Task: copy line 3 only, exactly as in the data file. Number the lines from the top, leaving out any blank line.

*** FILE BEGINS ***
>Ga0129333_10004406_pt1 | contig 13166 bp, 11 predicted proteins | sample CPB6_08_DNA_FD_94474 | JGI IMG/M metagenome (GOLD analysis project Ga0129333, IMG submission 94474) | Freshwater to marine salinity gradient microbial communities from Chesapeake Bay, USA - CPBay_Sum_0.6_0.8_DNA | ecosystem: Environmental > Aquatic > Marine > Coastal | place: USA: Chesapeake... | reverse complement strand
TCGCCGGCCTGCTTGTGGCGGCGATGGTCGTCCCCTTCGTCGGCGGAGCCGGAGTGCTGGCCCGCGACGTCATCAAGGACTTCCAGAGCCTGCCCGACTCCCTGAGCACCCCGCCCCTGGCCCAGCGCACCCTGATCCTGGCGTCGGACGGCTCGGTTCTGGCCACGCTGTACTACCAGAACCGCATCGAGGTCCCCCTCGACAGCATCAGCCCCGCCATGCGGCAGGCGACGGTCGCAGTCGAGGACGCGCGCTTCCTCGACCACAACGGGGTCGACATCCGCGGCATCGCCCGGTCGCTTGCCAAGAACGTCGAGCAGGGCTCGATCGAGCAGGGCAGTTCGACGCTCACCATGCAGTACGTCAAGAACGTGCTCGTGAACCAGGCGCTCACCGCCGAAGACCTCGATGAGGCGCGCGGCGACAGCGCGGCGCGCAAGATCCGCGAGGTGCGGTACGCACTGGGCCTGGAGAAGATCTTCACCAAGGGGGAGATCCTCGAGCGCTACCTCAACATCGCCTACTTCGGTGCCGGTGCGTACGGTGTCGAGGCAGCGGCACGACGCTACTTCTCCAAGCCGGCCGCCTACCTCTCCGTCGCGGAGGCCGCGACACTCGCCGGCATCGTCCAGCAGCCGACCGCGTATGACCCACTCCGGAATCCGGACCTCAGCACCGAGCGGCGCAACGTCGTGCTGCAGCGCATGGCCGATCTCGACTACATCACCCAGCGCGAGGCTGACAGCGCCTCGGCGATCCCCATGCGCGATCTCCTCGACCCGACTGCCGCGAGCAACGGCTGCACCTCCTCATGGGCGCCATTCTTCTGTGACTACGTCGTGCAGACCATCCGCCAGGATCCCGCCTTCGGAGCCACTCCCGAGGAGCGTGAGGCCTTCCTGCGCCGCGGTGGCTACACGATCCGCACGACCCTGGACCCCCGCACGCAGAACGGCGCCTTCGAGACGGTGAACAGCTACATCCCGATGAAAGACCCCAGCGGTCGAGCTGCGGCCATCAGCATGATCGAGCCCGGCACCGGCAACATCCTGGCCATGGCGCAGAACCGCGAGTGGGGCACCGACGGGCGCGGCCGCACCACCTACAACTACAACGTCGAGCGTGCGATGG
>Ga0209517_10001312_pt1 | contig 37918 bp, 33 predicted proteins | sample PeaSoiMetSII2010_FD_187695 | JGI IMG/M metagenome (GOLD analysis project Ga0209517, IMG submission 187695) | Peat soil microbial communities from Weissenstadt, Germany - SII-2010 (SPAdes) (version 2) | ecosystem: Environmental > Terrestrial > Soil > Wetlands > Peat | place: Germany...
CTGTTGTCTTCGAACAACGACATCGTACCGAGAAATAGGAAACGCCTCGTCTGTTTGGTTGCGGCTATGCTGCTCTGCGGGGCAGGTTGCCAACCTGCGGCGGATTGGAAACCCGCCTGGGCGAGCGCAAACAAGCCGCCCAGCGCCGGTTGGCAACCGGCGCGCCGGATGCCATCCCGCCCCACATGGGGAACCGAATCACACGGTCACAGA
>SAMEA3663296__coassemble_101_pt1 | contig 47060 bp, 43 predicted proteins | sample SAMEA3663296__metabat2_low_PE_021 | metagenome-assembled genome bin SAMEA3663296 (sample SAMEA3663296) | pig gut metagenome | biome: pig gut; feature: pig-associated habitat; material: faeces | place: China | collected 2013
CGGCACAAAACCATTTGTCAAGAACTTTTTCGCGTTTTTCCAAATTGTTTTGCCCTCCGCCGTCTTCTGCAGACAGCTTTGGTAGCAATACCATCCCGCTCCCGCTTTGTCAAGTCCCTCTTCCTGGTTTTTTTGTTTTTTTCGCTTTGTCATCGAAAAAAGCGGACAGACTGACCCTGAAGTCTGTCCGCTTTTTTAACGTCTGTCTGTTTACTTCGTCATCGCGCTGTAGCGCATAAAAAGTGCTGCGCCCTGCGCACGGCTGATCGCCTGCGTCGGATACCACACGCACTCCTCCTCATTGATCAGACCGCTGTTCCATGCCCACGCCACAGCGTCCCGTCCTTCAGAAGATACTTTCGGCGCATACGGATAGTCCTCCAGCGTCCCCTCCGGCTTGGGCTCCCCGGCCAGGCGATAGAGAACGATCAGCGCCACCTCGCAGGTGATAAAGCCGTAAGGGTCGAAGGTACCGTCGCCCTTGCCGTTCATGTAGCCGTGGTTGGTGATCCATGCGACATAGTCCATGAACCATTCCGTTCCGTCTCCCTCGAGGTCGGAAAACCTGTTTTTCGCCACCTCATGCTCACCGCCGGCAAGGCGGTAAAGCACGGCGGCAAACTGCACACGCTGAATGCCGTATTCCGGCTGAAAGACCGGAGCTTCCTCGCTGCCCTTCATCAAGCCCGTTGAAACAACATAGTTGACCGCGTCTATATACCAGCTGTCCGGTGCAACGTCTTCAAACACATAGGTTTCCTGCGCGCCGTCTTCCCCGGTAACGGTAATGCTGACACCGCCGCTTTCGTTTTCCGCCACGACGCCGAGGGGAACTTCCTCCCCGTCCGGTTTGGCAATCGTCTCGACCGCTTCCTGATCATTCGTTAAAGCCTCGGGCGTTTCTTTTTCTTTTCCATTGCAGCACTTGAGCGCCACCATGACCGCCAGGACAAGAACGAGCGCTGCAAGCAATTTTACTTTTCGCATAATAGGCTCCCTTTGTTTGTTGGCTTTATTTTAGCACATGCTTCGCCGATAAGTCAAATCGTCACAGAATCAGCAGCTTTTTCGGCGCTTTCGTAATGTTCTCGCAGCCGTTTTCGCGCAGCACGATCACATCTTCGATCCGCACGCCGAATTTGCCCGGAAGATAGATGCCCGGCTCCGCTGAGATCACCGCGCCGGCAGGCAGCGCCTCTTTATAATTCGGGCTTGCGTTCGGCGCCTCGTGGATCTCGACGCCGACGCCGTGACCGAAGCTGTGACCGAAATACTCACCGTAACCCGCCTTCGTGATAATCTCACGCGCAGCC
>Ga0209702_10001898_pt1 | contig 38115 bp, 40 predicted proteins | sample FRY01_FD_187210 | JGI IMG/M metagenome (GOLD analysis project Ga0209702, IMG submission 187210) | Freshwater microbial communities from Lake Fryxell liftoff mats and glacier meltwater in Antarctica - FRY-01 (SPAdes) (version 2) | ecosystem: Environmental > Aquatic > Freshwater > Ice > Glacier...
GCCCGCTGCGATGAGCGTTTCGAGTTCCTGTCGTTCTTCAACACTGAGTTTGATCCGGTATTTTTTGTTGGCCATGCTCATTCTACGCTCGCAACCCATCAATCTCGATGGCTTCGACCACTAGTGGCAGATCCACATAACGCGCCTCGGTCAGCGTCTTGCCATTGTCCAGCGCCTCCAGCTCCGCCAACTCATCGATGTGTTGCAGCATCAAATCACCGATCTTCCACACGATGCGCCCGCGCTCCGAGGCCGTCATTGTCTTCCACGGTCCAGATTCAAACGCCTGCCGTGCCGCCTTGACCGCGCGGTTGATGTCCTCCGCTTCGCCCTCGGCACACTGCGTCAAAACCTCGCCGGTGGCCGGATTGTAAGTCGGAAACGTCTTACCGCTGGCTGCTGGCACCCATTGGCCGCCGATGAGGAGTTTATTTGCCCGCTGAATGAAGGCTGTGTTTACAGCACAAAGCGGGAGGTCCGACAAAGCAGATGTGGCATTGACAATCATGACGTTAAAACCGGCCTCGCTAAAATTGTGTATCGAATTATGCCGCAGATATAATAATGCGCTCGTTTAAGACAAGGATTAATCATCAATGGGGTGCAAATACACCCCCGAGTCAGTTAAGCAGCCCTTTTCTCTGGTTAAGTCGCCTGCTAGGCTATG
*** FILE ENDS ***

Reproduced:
>Ga0209517_10001312_pt1 | contig 37918 bp, 33 predicted proteins | sample PeaSoiMetSII2010_FD_187695 | JGI IMG/M metagenome (GOLD analysis project Ga0209517, IMG submission 187695) | Peat soil microbial communities from Weissenstadt, Germany - SII-2010 (SPAdes) (version 2) | ecosystem: Environmental > Terrestrial > Soil > Wetlands > Peat | place: Germany...